Why Am I Dizzy?
- By Dizzy & Vertigo Institute
- May 31, 2020
Suddenly, it’s as if someone just shook up your entire world like a snowglobe. You’ve lost your bearings. You reach for something sturdy. And the moment seems to spin into oblivion. Once life reverts to stability, you’re left wondering: why am I dizzy? Like any singular symptom, there are numerous possible causes. There’s more than one way to get a headache, and there’s more than one way to experience dizziness. In this article, we’ll try our best to address the entire spectrum of imbalance sources. And by the end, give you a direction to take so you’re no longer left wondering “Why Am I Dizzy?”
How We BalanceFirst, you must understand where our balance originates because then you can isolate what is contributing to the problems. For instance, you wouldn’t blame your toenails for your dizziness. Although, I suppose if you didn’t cut them for a very long time it might throw off your steps. Yuck! Anyways, your balance is made up of signals received by the eyes, muscles and joints, and inner ear. When any one of these sources of input is off, your entire balance system will malfunction. Of course, different problems in each area need a different type of medical attention. The following are problems associated with each input center.
Eyes, Muscles, and JointsThe main role that these inputs play is in confirming the body’s orientation for the brain to understand. Basically, they help confirm location awareness and coordination. If what you’re seeing/feeling doesn’t match with what your inner ear and brain believe, the result is dizziness, imbalance, or vertigo. Sources of imbalance:
- Poor eyesight – if you can’t see properly then your body cannot balance properly
- Poor muscle and joint control – if your body can’t feel it’s surroundings how can it support itself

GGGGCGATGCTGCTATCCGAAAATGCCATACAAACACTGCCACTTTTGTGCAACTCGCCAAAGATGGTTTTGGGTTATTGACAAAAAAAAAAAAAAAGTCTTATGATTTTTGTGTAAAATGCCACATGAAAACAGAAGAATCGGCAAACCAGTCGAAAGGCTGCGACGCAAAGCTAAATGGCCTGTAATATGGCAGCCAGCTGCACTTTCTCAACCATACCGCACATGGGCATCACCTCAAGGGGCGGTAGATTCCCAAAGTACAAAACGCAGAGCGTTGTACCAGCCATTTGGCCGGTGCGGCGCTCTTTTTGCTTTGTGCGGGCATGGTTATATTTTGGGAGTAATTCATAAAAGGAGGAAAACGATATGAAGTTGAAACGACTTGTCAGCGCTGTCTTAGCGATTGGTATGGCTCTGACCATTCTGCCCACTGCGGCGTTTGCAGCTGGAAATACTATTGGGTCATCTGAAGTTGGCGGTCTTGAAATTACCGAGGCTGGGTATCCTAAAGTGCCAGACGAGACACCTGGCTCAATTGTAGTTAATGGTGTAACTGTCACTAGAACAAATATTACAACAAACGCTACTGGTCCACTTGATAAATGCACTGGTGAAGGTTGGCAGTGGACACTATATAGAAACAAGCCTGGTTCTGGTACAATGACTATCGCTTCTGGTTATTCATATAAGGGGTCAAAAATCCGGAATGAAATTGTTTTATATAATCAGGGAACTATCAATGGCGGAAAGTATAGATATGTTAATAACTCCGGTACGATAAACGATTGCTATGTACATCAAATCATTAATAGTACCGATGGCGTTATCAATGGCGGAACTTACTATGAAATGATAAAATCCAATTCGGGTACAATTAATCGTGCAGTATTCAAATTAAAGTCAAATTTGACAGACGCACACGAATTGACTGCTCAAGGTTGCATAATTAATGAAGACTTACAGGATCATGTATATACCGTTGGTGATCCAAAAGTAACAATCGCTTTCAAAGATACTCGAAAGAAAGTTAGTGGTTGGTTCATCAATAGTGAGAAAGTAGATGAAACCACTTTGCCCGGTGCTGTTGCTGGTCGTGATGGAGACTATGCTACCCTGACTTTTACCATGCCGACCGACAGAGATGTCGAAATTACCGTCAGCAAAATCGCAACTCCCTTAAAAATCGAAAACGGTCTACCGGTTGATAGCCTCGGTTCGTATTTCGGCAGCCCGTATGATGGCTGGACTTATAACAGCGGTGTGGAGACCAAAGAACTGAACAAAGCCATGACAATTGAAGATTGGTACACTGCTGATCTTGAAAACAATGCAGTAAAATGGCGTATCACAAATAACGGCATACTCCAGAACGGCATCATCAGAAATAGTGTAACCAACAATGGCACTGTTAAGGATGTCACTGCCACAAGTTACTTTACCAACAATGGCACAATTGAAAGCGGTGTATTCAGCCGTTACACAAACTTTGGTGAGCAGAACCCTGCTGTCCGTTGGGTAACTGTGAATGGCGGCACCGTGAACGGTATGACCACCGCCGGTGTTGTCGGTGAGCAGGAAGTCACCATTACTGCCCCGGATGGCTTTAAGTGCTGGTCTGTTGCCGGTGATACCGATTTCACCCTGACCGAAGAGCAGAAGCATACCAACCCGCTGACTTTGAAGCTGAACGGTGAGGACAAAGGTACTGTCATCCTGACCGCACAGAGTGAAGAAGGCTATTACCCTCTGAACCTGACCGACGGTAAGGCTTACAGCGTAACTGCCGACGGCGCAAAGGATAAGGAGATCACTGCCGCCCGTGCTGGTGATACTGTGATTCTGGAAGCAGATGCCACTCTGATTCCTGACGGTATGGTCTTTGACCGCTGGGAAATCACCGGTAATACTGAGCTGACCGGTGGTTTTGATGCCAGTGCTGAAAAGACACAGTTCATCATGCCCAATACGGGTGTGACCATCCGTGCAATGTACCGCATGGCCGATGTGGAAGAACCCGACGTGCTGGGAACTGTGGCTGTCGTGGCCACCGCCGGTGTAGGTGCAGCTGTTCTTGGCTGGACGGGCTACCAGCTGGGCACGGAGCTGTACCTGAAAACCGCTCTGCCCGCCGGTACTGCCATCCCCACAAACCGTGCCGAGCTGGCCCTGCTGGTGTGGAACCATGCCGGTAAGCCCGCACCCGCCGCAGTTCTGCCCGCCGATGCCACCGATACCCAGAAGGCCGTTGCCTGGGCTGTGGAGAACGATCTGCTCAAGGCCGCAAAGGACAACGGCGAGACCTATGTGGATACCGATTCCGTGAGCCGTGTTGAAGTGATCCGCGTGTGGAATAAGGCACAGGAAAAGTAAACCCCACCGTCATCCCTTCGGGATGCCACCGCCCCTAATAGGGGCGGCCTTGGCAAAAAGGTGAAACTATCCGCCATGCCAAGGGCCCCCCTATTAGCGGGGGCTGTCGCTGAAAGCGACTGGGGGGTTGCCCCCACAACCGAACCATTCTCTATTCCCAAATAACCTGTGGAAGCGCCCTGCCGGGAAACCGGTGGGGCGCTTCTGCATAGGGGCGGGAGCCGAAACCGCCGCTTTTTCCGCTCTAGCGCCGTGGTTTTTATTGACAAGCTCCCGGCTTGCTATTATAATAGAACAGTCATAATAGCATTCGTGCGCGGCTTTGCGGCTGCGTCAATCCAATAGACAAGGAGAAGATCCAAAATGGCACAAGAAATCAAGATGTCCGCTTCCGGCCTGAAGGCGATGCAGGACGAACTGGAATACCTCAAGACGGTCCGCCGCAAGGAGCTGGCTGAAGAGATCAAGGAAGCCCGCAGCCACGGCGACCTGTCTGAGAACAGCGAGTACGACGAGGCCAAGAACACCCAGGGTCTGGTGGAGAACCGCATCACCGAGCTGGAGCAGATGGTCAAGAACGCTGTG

- Nerve damage
- Tai Chi
- Leg strengthening (squats, lunges, one-leg stands, etc.)
The Inner EarYour inner ear’s involvement in balance is arguably the most critical part. It consists of a complicated system of canals filled with fluid. As your head moves, the fluid in the canals moves. And your brain understands your body’s position based on the fluid’s movement. Sources of imbalance:
- BPPV – tiny bits of calcium in part of your inner ear get loose and move to places they don’t belong.
- Infection – A viral infection of the vestibular nerve, called vestibular neuritis, can cause intense, constant vertigo.
- Labyrinthitis – Inflammation of the nerves in your ears.
- Meniere’s Disease – too much fluid in the inner ear.
Brain StemPerhaps the most serious of all would be any sort of damage to the cerebellum, which is the movement control center. The cerebellum receives messages about the body’s position from the inner ear, eyes, muscles and joints, and sends messages to the muscles to make any postural adjustments required to maintain balance. It also coordinates the timing and force of muscle movements initiated by other parts of the brain. The cerebellum is basically the balance coordinator. Sources of imbalance:
- Concussions – residual damage from a concussion can last for years after the fact and throw off the balance coordinator of the body.
- Degeneration – cellular degeneration would affect how the cerebellum performs.
Miscellaneous Sources of ImbalanceThere are a number of other sources of dizziness that include:
- Low blood sugar
- Poor blood circulation
- Stress and anxiety